By Michael E. Ruane
Washington Post Staff Writer
Wednesday, February 27, 2008
The statues grimace, scream, tear at their hair and skin. Several have collapsed in agony. Others cry and rage at the heavens.
There are 76 of them -- oversize figures of women, most modeled from real life and depicting the moment they learned that their loved ones had been killed in the terrorist bombing of Pan Am Flight 103.
All are nudes. Or as their creator prefers to put it, they are "stripped" or "unclothed" in the equality of anguish.
Yesterday New York sculptor Suse Lowenstein, herself one of the models, went before the National Capital Memorials Advisory Commission to argue that her wrenching sculpture, "Dark Elegy," should become a national memorial to victims of terrorism, located in Washington.
During an emotional hearing attended by weeping relatives of those who perished in the 1988 bombing over Lockerbie, Scotland, Lowenstein and her supporters contended that the women of "Dark Elegy" were as heroic as figures in existing memorials and could one day become national icons.
But the seven members of the commission, which advises the federal government on commemorative works in and around Washington, unanimously rejected the proposal.
They said they feared that the nude statues might offend some sensibilities, might be liable to coarse vandalism and might be too specific to Lockerbie to serve as a memorial to victims of all terrorism attacks.
Afterward, Lowenstein said she was not surprised, but she dismissed the commission's concerns about the sculpture, which was completed three years ago. "These figures are not explicit," she said, and they would not invite vandals. "It's ludicrous."
Carole G. Johnson of Greensburg, Pa., who lost her daughter Beth Ann, 21, on the flight, attributed the decision on the commission's desire to please everyone. "There's no way you're going to get general agreement among everyone," she said.
Johnson, who sobbed during parts of the hearing and wore a pendant containing her daughter's picture, was one of the scores of models Lowenstein asked to reenact the instant they learned their loved one's fate.
"My figure is one of me throwing the phone," Johnson said.
The members of the commission, which represents the National Park Service, the District, the Commission of Fine Arts, the National Capital Planning Commission and other agencies, were sympathetic and moved by the testimony.
"We can't know your grief," said Thomas Luebke, the representative of the arts commission. "What we say here today in no way demeans your experience."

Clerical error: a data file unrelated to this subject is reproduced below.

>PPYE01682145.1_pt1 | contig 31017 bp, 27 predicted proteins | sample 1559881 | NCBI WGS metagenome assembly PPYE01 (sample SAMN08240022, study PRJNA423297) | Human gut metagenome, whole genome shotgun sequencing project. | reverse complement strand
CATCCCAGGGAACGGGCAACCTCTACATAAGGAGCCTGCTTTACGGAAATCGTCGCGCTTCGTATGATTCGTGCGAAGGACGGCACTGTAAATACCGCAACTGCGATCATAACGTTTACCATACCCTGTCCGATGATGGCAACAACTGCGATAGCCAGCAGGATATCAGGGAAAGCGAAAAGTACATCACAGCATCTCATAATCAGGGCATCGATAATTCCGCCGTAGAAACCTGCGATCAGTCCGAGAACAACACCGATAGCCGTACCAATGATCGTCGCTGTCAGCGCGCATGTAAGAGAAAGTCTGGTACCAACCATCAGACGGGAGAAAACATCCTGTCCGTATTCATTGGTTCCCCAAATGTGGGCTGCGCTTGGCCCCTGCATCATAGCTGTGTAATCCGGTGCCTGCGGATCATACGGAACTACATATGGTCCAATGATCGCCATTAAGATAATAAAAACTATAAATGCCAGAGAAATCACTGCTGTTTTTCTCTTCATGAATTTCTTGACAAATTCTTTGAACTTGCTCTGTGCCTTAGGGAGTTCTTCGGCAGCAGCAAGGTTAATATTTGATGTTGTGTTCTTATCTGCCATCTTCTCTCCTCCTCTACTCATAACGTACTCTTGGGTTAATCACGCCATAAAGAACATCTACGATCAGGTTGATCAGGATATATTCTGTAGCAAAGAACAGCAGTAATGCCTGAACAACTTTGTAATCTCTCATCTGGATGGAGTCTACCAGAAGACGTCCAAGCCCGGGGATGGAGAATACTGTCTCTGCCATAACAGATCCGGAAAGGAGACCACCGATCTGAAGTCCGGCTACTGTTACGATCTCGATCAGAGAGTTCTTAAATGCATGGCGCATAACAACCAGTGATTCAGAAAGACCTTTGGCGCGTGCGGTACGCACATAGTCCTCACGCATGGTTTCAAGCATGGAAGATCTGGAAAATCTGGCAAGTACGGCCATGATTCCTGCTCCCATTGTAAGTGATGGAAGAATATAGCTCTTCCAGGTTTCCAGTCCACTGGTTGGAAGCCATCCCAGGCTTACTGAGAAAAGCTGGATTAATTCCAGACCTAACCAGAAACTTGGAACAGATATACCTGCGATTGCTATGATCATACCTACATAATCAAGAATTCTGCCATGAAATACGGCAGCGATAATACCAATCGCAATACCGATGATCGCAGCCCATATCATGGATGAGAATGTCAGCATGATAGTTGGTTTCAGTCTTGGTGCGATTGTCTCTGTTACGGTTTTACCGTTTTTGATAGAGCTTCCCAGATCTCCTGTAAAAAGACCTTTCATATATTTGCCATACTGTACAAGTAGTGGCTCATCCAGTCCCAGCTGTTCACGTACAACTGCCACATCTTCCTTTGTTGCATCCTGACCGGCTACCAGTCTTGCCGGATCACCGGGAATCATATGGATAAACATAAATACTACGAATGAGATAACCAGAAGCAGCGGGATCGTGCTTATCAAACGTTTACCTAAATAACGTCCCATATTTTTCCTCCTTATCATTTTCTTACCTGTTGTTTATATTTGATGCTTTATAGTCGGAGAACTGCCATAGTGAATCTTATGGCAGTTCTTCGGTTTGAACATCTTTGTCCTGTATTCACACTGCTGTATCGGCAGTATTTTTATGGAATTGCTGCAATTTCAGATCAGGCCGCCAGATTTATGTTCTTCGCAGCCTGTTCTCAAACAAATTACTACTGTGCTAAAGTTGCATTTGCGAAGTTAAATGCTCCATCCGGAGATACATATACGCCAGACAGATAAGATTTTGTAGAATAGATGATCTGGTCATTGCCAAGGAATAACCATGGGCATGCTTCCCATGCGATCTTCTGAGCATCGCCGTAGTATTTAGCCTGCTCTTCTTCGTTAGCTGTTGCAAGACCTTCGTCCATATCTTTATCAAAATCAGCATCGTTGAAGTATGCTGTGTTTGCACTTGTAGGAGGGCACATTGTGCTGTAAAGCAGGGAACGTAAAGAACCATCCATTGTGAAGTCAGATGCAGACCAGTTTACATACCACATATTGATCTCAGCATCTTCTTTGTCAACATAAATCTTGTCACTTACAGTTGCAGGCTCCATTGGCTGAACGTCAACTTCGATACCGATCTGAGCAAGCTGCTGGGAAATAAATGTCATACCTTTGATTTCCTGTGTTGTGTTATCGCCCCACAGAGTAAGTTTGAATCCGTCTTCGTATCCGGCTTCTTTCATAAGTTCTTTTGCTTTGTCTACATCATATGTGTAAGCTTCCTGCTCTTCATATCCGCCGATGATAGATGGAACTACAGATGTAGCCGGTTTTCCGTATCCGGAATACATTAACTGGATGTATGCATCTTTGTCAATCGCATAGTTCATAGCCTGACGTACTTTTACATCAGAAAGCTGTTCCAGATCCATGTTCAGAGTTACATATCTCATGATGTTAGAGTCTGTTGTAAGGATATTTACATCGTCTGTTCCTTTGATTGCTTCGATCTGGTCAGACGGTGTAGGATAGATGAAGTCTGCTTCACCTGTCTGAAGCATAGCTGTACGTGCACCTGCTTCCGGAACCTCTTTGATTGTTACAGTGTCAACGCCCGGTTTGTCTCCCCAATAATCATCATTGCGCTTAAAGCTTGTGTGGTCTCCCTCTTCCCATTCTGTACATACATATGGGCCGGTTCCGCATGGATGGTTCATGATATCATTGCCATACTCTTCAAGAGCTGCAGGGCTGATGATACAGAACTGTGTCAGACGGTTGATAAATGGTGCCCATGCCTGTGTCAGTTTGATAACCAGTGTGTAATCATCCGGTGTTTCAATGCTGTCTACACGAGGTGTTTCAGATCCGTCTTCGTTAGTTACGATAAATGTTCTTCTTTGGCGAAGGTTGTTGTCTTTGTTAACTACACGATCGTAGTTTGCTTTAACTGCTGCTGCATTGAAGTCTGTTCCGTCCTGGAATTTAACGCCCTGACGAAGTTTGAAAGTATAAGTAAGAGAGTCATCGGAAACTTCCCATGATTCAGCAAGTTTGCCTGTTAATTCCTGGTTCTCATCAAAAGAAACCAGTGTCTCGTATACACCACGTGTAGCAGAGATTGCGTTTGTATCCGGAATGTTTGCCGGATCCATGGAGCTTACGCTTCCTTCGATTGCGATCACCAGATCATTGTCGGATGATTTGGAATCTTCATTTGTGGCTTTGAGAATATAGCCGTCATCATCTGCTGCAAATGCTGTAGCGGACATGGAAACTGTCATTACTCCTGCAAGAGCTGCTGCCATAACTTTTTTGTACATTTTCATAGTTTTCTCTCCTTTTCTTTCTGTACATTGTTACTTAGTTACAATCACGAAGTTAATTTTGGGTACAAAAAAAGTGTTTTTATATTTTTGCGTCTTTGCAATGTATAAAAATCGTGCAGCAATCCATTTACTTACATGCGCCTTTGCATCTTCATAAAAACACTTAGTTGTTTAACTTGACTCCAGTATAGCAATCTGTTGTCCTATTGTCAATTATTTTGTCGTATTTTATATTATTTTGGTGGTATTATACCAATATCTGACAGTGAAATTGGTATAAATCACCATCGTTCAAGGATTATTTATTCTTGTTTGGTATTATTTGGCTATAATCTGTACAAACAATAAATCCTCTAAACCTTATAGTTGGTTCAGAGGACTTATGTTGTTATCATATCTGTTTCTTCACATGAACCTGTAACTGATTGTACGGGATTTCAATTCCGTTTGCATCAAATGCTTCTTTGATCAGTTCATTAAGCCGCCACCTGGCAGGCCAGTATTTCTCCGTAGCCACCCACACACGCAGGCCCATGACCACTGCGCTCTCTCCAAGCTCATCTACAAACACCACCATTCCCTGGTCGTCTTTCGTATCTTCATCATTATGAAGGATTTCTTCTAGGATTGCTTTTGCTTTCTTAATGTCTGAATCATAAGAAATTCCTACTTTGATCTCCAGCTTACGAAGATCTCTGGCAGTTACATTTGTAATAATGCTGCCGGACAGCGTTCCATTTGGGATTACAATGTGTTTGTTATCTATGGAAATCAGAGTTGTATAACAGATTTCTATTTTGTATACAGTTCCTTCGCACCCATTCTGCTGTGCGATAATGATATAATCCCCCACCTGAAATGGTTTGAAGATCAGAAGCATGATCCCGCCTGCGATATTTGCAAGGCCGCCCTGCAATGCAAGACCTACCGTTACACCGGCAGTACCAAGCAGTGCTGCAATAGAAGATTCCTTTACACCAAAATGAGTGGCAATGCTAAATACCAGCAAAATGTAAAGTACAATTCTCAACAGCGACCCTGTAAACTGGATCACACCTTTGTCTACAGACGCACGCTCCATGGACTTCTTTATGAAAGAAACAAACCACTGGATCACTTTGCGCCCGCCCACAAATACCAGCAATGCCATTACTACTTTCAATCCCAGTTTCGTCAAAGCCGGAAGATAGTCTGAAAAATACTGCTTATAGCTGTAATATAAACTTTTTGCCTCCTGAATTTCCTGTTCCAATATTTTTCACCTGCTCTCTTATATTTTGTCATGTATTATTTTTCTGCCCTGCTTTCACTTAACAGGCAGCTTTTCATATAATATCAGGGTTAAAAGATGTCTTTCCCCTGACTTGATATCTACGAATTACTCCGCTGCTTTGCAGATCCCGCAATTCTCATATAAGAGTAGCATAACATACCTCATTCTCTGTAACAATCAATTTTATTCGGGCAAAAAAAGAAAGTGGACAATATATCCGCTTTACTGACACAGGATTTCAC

Several commissioners thought a national memorial to the ongoing plague of terrorism ought to be more abstract and timeless. "How far do you carry personal anguish?" asked Michael Turnbull, the representative of the Architect of the Capitol.
Lowenstein, 64, said in a telephone interview before the meeting that she began the sculpture the year after her son, Alexander, 21, was killed aboard Flight 103, which was blown up Dec. 21, 1988, killing 270 people. She has a younger son, Lucas.
"I started portraying myself, basically, as a mother whose child was murdered," she said, "and what the emotions are that accompany such an event."
During subsequent support group meetings with people who lost relatives on the flight, and via their newsletter, she met other women who agreed to pose for her.
She said the figures in the sculpture are not wearing clothes because each such victim of terrorism is reduced to the same level, regardless of skin color or economic status. "People are truly stripped to the core," she said.
She began the work in Mendham, N.J., where she and her husband, Peter, were then living. It now resides in a sculpture garden at the couple's Long Island home in Montauk, N.Y., where the public is invited to view it.
The figures, each weighing more than 200 pounds, have skeletons of welded steel and chicken wire, and are covered with a painted synthetic substance that resembles plaster bandages. She wants a bronze version to be cast and placed somewhere in Washington.
"It's our national capital," she said. "And although we have independent memorials to independent tragedies of terrorism, we really do not have one that encompasses all victims of terrorism."
Last October, Rep. Timothy H. Bishop (D-N.Y.), who is Lowenstein's congressman, introduced a bill calling for "Dark Elegy" to become a memorial in or around the District. The bill has been referred to a subcommittee.
The project would be funded with money Lowenstein said her family received from the Libyan government as compensation for the Lockerbie attack. She declined to say how much that was, but she said just the bronze casting would be "a multimillion-dollar undertaking."
In 2003, Libya pledged to pay $2.7 billion in compensation to relatives of Lockerbie victims in exchange for a formal end to an 11-year United Nations embargo.
"It's an incredible way of spending that money, that we are really not comfortable having to begin with," Lowenstein said.
She said she knows what she is attempting will be difficult. "But we cannot not try," she said.
She pointed out that although her project was underway for more than a decade, it was dedicated in 1991. The date: Sept. 11.